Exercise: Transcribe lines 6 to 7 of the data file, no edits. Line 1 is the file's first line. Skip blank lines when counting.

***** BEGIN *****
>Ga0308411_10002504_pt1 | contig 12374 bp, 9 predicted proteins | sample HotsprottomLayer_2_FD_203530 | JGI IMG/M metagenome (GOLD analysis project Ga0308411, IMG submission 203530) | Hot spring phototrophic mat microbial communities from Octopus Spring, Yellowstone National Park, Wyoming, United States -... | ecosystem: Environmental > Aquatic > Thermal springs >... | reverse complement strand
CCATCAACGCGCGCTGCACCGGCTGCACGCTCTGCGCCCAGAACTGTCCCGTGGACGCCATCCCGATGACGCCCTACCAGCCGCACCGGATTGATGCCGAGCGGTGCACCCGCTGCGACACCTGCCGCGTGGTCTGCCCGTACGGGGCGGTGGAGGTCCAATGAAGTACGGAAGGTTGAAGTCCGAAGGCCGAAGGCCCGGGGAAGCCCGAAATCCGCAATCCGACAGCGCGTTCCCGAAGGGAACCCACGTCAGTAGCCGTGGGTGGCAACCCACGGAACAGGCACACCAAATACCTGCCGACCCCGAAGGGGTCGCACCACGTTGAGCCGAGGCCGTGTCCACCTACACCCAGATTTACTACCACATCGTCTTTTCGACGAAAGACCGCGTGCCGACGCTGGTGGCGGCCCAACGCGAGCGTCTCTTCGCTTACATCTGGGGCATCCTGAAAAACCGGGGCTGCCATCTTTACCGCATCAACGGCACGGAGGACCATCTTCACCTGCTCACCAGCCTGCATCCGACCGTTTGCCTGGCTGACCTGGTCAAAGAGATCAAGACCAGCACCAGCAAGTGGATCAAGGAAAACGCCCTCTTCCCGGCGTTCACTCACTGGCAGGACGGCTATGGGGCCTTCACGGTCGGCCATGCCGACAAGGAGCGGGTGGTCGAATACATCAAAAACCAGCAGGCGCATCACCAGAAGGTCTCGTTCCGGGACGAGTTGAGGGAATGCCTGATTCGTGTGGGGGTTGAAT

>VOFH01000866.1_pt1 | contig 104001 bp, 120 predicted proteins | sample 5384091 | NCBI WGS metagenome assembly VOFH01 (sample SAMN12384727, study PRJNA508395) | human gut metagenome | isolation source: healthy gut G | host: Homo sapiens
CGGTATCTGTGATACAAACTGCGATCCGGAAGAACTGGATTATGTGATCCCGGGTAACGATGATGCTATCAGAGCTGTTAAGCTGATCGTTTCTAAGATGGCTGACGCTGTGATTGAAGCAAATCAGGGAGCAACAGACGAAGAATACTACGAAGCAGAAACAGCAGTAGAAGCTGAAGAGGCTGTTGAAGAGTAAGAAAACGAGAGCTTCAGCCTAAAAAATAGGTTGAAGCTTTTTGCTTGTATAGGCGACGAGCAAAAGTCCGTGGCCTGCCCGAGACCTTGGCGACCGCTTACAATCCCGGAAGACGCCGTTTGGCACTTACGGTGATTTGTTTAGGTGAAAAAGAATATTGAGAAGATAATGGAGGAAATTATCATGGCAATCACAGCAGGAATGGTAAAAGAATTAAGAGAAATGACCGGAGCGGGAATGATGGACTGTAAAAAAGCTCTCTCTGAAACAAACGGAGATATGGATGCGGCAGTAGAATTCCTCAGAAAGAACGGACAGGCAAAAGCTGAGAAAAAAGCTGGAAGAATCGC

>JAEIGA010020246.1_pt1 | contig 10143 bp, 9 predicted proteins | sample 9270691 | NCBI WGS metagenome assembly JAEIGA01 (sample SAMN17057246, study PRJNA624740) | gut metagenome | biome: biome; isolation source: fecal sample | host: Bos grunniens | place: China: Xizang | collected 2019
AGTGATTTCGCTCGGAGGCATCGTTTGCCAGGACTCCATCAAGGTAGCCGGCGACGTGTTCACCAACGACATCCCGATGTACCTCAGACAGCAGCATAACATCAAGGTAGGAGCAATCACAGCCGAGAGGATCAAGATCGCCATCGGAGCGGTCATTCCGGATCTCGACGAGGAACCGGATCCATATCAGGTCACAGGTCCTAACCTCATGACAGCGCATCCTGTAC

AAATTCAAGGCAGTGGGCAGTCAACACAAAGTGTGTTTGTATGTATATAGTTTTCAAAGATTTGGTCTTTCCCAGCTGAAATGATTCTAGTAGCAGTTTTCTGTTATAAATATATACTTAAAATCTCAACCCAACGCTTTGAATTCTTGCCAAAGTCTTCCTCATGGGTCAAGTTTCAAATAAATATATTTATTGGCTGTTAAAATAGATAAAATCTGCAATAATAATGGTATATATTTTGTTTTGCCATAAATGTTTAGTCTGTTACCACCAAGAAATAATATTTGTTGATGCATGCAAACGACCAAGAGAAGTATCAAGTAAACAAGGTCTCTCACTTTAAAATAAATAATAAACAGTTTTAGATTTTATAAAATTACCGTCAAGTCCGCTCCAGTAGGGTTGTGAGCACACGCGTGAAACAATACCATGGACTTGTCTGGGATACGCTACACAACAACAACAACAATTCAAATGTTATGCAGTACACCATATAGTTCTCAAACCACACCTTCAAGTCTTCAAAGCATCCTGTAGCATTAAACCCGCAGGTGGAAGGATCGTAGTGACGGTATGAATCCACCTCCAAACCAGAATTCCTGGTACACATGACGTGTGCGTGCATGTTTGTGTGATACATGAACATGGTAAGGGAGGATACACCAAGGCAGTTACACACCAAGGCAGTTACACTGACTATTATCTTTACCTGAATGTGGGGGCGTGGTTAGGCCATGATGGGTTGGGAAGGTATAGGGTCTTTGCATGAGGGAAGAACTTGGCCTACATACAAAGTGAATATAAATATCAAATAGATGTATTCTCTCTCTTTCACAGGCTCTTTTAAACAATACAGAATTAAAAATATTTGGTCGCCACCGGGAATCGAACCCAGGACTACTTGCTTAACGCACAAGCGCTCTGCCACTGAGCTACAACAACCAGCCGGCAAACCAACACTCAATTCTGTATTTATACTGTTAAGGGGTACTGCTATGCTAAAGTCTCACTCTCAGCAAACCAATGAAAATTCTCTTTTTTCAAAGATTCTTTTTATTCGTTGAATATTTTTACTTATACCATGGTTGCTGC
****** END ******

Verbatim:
AGTGATTTCGCTCGGAGGCATCGTTTGCCAGGACTCCATCAAGGTAGCCGGCGACGTGTTCACCAACGACATCCCGATGTACCTCAGACAGCAGCATAACATCAAGGTAGGAGCAATCACAGCCGAGAGGATCAAGATCGCCATCGGAGCGGTCATTCCGGATCTCGACGAGGAACCGGATCCATATCAGGTCACAGGTCCTAACCTCATGACAGCGCATCCTGTAC

AAATTCAAGGCAGTGGGCAGTCAACACAAAGTGTGTTTGTATGTATATAGTTTTCAAAGATTTGGTCTTTCCCAGCTGAAATGATTCTAGTAGCAGTTTTCTGTTATAAATATATACTTAAAATCTCAACCCAACGCTTTGAATTCTTGCCAAAGTCTTCCTCATGGGTCAAGTTTCAAATAAATATATTTATTGGCTGTTAAAATAGATAAAATCTGCAATAATAATGGTATATATTTTGTTTTGCCATAAATGTTTAGTCTGTTACCACCAAGAAATAATATTTGTTGATGCATGCAAACGACCAAGAGAAGTATCAAGTAAACAAGGTCTCTCACTTTAAAATAAATAATAAACAGTTTTAGATTTTATAAAATTACCGTCAAGTCCGCTCCAGTAGGGTTGTGAGCACACGCGTGAAACAATACCATGGACTTGTCTGGGATACGCTACACAACAACAACAACAATTCAAATGTTATGCAGTACACCATATAGTTCTCAAACCACACCTTCAAGTCTTCAAAGCATCCTGTAGCATTAAACCCGCAGGTGGAAGGATCGTAGTGACGGTATGAATCCACCTCCAAACCAGAATTCCTGGTACACATGACGTGTGCGTGCATGTTTGTGTGATACATGAACATGGTAAGGGAGGATACACCAAGGCAGTTACACACCAAGGCAGTTACACTGACTATTATCTTTACCTGAATGTGGGGGCGTGGTTAGGCCATGATGGGTTGGGAAGGTATAGGGTCTTTGCATGAGGGAAGAACTTGGCCTACATACAAAGTGAATATAAATATCAAATAGATGTATTCTCTCTCTTTCACAGGCTCTTTTAAACAATACAGAATTAAAAATATTTGGTCGCCACCGGGAATCGAACCCAGGACTACTTGCTTAACGCACAAGCGCTCTGCCACTGAGCTACAACAACCAGCCGGCAAACCAACACTCAATTCTGTATTTATACTGTTAAGGGGTACTGCTATGCTAAAGTCTCACTCTCAGCAAACCAATGAAAATTCTCTTTTTTCAAAGATTCTTTTTATTCGTTGAATATTTTTACTTATACCATGGTTGCTGC